Like last weekend I'm supposed to be social today and tomorrow. Since I am not quite done with my next book and it doesn't look like I will manage a review tomorrow, I decided to make good on my promise and move the missing review of Alastair Reynold's Revelation Space series over. It turned out the January 2009 original was a bit sloppy so I a had to do some editing. Still not the best I've ever written but I hope it'll be informative at least.
I read Reynolds’ first novel, Revelation Space, some time ago and thought it an interesting book but one that on several points it leaves something to be desired. Reynolds has written four more books set in the same universe, as well as a number of shorter works. Three of the books should be read in publication order, Revelation Space, Redemption Ark and Absolution Gap. Chasm City and The Prefect are standalones. Allthough Chasm City is the second book in publication order, I decided to skip that for the moment and complete the trilogy first. Redemption Ark is an immediate sequel to Revelation Space and in many ways a major improvement over the first book. It does however delve rather deeply into exotic physics, even more than with Revelation Space you have to enjoy hard science fiction to like this book.
The Hell class weapons stored on the lighthugger Nostalgia for Infinity have sent a signal back to their makers without the knowledge of Illia and Ana who still control the ship. Light years away in another solar system the builders of the weapons, a human faction called the conjoiners, people who have incorporated technology to enhance their lives and create a kind of shared consciousness, have picked up the signal. Until recently they have been distracted by a war with another faction, the Demarchists. Now that the conjoiners are winning this war resources can be spared to retrieve the weapons.
In the mean time in the Resurgam system, and I use this term for the sake of clarity only, due to the problems of sub light speed travel though the galaxy Reynolds’ time line is quite complicated, Illia and Ana become aware of another threat. Sylvestre’s actions in the previous book must have set off some galactic burglar alarm. They have attracted the attention of the alien entity responsible for the extinction of the Amarantin species a million years ago. The Inhibitors as Ana and Illia think of them, are Reynolds’ answer to the Fermi paradox, have begun preparations to sterilize the system again. And this time they mean to be more thorough. Illia and Ana see no other option than to use their ship to evacuate the entire population of Resurgam, some two hundred thousand people and employ the Hell class weapons to strike at the Inhibitors.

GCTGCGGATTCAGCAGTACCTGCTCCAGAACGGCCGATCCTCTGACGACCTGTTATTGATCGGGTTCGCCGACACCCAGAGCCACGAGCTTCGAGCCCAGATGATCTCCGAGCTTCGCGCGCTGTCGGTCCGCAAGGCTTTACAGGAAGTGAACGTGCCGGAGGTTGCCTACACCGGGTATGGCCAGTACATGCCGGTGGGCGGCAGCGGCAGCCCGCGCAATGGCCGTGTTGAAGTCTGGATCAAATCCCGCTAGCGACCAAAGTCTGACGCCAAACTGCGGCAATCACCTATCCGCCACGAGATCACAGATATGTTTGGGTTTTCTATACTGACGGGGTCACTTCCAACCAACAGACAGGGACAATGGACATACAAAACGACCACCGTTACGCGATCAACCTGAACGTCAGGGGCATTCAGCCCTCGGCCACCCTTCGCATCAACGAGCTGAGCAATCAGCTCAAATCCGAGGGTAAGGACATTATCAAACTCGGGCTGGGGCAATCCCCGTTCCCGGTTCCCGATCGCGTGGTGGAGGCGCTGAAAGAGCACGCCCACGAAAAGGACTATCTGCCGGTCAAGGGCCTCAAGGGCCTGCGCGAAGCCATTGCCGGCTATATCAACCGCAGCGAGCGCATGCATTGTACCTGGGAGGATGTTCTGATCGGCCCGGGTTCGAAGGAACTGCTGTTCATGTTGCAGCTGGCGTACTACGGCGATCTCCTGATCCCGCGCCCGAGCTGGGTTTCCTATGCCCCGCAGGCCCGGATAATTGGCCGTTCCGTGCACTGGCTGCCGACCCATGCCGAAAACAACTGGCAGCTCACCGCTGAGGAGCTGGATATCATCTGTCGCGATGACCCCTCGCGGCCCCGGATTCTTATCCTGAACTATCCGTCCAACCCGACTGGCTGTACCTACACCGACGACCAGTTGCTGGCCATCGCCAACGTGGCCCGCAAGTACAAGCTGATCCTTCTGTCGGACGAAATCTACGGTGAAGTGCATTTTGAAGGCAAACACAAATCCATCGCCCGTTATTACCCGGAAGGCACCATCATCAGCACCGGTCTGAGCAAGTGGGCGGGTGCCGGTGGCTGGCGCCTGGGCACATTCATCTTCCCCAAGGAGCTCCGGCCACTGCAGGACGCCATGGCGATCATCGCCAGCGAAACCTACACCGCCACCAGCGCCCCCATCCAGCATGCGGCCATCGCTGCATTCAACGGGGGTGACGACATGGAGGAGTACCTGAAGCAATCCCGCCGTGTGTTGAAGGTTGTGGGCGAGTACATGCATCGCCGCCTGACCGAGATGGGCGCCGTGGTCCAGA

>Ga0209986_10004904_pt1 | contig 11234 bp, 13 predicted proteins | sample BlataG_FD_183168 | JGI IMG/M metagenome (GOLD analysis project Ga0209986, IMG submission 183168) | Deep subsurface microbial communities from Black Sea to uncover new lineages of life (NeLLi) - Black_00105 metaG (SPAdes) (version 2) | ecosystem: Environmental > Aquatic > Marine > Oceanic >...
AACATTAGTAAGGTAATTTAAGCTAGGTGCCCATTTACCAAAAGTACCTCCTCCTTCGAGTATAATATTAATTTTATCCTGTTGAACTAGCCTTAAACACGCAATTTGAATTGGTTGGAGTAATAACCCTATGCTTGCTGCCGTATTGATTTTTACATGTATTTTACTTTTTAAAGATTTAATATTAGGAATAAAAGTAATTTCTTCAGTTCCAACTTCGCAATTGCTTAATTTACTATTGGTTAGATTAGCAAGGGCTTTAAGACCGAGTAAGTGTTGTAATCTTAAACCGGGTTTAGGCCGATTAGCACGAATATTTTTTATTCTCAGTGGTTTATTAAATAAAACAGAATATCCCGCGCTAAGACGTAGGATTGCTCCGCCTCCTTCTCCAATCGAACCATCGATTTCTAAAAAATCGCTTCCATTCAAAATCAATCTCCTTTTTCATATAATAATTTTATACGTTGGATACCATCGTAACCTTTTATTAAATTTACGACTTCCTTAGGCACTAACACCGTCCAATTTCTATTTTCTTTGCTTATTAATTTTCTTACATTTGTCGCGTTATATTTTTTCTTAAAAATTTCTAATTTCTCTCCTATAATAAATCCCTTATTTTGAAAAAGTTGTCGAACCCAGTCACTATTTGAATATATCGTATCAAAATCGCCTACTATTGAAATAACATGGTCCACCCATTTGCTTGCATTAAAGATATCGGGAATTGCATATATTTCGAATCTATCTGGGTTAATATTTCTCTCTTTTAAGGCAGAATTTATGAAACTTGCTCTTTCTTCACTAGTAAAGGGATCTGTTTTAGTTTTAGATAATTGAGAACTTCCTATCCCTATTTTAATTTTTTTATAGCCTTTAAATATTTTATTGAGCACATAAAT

The highest circles within conjoiners faction are also aware of the Inhibitors. They have encountered them as well and think of them as the Wolves. Skade, a high ranking conjoiner, is tasked with their response to this new threat. One approach she means to try is retrieve the Hell-class weapons for use against the Wolves. To get them back she employs the help of Nevil Clavain, one of the oldest conjoiners alive. Skade does not tell him the complete strategy of dealing with the Wolves however, and when Clavain finds out he defects. The two conjoiners parties race for the Resurgam system to retrieve the Hell class weapons while the crew of the Nostalgia for Infinity desperately tries to get the evacuation of the planet started.